“Being young and immature, I didn't earn the greatest grades as an undergraduate student,” he says. “I am grateful to Dr. Shea for giving me the chance to prove myself in this demanding program. She has been wonderful by offering advice and encouragement and is graciously supportive of my military service.”
Luna has had two previous deployments in support of Operation Iraqi Freedom and Operation Enduring Freedom as a U.S. Navy hospital corpsman in Kuwait and Iraq, arriving five days before the 2003 invasion of Iraq. This is his first deployment with the U.S. Army.
An alumnus of San Diego State University with his bachelor’s degree in psychology, Luna earned his associate degree in nursing at Grossmont College in El Cajon, Calif. in 1998. He says that his choice of CSU Dominguez Hills’ online MSN program was based on the university’s reputation as “one of the innovators of online education.”
“I've met and worked with many RNs who earned their degrees from [CSU Dominguez Hills] and they had nothing but praise for the nursing program. In addition, [the university] is on the U.S. Army's list of ‘Recommended Online Schools.’ All these things made CSU Dominguez Hills the perfect choice for me to pursue my educational goals.”
- Joanie Harmon
Photos above: Combat support hospital (CSH) soldiers run to unload an incoming MedEvac carrying wounded to Salerno Hospital.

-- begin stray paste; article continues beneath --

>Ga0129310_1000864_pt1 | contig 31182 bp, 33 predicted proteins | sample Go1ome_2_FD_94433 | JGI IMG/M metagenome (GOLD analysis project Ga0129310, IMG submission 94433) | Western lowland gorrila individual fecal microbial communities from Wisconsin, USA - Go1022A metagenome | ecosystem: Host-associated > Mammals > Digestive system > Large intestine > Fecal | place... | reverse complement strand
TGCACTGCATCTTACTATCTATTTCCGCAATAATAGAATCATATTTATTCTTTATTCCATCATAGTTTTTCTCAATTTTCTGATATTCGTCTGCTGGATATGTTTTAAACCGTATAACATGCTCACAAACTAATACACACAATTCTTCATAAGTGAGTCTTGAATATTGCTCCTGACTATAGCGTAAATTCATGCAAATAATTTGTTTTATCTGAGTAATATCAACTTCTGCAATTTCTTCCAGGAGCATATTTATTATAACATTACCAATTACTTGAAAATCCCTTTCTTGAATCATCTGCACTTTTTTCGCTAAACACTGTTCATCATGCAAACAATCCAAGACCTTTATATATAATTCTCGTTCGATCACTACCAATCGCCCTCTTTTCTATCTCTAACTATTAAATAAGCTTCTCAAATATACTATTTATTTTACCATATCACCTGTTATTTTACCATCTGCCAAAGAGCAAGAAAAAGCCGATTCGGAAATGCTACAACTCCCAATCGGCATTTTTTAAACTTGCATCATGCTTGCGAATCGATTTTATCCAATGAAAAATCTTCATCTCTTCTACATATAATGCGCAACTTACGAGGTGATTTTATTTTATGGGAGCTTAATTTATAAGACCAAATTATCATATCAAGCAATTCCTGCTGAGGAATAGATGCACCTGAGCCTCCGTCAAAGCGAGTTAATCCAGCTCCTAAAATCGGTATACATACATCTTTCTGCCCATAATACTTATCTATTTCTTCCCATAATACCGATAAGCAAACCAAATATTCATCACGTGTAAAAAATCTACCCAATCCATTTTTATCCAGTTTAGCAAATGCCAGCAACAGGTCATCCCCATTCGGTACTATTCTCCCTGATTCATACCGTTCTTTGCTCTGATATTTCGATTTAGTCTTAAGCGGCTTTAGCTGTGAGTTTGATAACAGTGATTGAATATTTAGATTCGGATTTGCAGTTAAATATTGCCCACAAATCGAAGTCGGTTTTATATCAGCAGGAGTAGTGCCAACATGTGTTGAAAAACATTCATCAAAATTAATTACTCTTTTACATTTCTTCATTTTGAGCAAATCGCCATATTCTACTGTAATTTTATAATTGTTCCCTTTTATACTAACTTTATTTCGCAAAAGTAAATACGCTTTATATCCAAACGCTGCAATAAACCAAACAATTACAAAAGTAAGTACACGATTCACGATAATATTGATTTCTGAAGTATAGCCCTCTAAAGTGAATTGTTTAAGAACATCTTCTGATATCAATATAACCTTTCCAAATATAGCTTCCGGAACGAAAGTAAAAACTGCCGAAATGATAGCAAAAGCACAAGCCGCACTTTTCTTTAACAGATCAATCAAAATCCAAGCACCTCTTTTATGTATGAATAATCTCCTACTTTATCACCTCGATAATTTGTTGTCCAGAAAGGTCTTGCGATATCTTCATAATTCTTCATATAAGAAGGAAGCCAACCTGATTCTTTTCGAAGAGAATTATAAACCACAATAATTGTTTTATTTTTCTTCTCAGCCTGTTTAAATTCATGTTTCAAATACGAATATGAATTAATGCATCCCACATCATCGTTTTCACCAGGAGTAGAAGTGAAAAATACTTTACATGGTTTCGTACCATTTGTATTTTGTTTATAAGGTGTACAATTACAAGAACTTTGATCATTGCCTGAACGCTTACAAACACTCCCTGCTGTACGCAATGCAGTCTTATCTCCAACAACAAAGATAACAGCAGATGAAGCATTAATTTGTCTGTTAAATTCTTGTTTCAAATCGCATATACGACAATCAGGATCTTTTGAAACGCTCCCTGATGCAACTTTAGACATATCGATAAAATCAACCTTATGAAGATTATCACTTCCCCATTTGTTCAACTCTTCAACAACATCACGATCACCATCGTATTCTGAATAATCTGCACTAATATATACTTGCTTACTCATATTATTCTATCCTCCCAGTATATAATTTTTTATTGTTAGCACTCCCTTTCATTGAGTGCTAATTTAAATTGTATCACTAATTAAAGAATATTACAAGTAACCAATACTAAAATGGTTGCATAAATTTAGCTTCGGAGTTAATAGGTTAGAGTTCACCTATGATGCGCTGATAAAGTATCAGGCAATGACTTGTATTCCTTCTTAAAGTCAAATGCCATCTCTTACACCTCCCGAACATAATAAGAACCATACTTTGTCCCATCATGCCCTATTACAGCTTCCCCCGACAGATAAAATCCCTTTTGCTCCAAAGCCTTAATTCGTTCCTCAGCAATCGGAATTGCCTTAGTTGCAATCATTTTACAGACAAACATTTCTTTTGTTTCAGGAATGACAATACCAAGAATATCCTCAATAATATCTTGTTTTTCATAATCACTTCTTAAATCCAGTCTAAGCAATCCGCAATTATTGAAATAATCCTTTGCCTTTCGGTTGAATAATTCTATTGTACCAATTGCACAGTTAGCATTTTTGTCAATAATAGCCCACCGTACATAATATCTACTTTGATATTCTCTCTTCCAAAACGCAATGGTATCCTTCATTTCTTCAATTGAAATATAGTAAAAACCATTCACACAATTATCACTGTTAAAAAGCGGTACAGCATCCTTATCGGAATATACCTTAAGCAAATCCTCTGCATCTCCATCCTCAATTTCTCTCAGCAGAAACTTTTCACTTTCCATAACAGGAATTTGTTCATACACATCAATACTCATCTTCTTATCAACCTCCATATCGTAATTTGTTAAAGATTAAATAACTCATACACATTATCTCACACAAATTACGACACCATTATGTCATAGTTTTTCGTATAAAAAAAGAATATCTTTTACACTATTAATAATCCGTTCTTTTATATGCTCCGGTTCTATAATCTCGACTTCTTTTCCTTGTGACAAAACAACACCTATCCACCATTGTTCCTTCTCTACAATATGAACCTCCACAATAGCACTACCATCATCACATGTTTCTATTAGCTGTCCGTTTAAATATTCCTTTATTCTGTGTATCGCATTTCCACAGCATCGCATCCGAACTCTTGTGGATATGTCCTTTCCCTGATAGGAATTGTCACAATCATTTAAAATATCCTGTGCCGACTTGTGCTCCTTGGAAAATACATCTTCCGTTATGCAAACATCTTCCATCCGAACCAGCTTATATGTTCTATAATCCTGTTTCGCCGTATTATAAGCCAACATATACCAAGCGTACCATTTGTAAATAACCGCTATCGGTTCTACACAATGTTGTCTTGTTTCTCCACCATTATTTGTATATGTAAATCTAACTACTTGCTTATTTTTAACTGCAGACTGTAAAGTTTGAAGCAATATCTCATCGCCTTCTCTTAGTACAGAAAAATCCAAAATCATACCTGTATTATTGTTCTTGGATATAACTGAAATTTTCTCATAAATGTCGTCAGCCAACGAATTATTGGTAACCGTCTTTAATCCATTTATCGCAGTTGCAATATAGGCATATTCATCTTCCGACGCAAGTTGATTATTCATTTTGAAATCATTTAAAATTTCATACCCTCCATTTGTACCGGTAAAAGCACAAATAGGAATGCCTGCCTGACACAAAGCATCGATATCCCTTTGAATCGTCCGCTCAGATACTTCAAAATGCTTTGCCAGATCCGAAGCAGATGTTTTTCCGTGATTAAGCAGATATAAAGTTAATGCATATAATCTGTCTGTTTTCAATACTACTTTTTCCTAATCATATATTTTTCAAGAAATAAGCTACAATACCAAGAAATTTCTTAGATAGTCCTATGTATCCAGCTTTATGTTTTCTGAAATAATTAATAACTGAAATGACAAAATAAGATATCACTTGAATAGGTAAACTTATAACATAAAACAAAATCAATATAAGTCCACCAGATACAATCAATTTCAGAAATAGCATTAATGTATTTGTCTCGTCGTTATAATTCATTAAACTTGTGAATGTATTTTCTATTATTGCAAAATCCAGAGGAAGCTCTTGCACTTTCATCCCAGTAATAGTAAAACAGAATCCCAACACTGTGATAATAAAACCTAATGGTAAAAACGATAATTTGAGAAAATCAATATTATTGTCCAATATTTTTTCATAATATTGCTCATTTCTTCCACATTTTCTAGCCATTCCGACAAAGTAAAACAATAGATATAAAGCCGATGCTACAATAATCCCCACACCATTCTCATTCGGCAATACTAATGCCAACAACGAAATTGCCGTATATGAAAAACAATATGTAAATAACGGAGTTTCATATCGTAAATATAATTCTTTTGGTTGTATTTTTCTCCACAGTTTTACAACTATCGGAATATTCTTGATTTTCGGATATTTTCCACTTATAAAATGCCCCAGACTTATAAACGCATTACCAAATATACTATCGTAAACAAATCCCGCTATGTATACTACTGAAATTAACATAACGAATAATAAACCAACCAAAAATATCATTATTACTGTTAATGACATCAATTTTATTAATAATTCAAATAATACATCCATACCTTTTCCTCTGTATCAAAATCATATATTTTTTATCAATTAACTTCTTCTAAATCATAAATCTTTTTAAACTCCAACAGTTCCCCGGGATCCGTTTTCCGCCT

Combat support hospital soldiers treat a five-year-old Afghani girl was riding a motorcycle with her father and two brothers on Thanksgiving Day when they ran over an IED (improvised explosive device). Her father and one brother were killed by the
explosion, which left her with deep lacerations and her other brother with a mangled leg and missing forearm.
Luna writes: "She had the presence of mind to get up and run back to her village to fetch her grandfather for help... this poor man saw his dead son and grandson but was able to carry his granddaughter and injured grandson
back to their village. I still get emotional... recalling that day and Thanksgiving will never
be the same for me again."
(L-R): Staff Sgt. Anthony Jones, medical technician, United States Air Force; col.Robert Monson, certified registered nurse anesthetist,
U.S. Army; Lt. Col Kevin Von Fricken, cardiothoracic surgeon, U.S. Army; and Sgt. Rayven Carlos-Vidal, medic/licensed vocational
nurse, U.S. Army.
All photos courtesy of Capt. Enrique Luna